Behind the scenes at the University of Aberdeen Museums, researchers are using high-tech 3D imaging software to reveal what is inside a 2,000-year-old Egyptian cat mummy and other ancient mummified artifacts in the museums' collections.
Scientists were able to study the mummified cat for the first time using a medical CAT scanner (no pun intended). Once they pieced together the 360-degree X-ray images taken by the machine, the researchers found something much smaller than they expected — a tiny kitten embalmed and bulked up with bandages to make it look bigger. [Photos: 1,700-Year-Old Egyptian Mummy Revealed]
Household pets were commonly mummified and buried alongside their owners in ancient Egypt. Many were also preserved as sacred offerings to the gods, and an entire industry existed that is thought to have churned out more than 70 million animal mummies, BBC News reported.
"You'd make more money selling a big mummified cat, compared to a small one," Neil Curtis, head of museums at the University of Aberdeen in Scotland, said in a statement. "It looks like the cat's neck had been broken, so it's quite a gruesome tale really, but it gives some insight into what daily culture and customs existed around these temples in Egypt at that time."
Many other museums have made similarly surprising discoveries after examining CAT scans of what was inside their relics. For example, curators at the Field Museum in Chicago found that some of the animal mummies in their collection didn’t contain any animal material at all but were filled with other organic material instead, such as leather, gravel and reeds, reported The Art Newspaper.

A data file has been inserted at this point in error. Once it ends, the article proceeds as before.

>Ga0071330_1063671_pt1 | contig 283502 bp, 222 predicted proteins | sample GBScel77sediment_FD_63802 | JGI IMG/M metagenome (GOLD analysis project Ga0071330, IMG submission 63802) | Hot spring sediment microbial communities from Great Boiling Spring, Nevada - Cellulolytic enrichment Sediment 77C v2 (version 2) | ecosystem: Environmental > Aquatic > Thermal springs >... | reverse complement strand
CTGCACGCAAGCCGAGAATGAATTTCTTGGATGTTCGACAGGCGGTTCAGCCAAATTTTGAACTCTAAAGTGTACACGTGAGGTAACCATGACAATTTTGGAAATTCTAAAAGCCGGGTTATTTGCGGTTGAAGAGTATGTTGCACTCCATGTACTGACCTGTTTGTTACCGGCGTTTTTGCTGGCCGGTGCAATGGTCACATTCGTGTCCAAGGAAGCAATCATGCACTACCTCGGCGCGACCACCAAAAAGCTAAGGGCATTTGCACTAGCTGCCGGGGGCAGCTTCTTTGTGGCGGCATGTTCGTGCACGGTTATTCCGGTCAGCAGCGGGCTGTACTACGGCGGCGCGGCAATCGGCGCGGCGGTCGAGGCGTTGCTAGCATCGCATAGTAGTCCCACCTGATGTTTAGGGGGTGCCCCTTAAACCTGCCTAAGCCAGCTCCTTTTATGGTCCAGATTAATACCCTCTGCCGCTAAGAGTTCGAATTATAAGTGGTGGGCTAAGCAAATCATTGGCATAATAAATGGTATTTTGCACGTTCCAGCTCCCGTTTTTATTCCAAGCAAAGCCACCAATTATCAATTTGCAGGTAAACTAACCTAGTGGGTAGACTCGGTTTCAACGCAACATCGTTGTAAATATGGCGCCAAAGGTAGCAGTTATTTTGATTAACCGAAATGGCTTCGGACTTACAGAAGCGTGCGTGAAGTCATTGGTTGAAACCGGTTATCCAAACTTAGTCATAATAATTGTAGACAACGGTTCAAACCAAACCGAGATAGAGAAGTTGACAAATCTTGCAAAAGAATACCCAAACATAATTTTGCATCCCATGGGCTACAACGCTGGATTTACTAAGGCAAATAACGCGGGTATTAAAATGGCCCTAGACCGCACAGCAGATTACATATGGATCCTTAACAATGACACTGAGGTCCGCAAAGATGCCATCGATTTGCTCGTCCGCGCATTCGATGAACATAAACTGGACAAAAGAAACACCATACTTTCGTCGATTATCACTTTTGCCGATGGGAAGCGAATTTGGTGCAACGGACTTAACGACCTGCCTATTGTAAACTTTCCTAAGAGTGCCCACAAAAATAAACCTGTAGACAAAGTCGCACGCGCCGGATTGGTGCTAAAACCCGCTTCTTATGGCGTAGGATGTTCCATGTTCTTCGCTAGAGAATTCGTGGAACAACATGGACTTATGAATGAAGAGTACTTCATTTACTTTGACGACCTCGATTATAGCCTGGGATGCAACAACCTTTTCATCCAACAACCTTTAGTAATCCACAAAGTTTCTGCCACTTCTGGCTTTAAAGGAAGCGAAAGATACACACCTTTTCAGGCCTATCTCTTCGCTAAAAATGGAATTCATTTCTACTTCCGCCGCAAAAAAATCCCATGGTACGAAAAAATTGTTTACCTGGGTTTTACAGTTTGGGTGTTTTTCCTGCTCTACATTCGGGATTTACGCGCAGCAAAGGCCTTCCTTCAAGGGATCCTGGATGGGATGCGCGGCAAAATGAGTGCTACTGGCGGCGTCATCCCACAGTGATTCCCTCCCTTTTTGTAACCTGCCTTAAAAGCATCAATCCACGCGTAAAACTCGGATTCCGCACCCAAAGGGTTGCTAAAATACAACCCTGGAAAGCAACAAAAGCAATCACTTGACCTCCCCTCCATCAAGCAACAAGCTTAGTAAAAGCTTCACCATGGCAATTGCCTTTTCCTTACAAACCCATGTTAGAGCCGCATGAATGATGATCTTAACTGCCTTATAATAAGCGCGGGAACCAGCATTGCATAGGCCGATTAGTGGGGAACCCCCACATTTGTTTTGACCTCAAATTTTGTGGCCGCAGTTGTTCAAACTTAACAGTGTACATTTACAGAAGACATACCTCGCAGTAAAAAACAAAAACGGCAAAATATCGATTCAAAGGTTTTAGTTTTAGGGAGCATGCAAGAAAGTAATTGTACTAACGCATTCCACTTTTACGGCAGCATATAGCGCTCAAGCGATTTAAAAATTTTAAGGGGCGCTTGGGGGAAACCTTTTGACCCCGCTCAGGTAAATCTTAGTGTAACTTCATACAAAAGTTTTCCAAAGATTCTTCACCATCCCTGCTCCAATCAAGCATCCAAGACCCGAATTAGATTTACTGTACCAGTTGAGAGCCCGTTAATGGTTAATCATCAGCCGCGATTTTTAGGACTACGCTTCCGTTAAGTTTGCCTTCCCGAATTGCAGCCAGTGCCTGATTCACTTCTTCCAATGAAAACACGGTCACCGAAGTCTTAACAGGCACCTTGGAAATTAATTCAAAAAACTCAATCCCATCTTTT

Researchers have argued that these mummies don’t actually represent a hoax, according to CNN. The mummies stuffed with smaller objects may have been cheaper alternatives made using items that represented the real animal that was supposed to be inside.
Nevertheless, 3D scanning technology allows scientists to virtually "unwrap" whatever is inside these ancient, sacred items. Researchers can also use it to understand details about which species lived in ancient Egypt, how they died and what they meant in Egyptian culture at the time.
The imaging technology makes fragile artifacts more accessible for both archaeologists and the public, Curtis said. And his team plans to make interactive models of their mummies available online so anyone in the world can access them, explore the texture of the bandages, zoom in to the remains inside and learn about the mummies.
"By making these available we are contributing to international scholarship as well as our own teaching," Curtis said.
Original article on Live Science.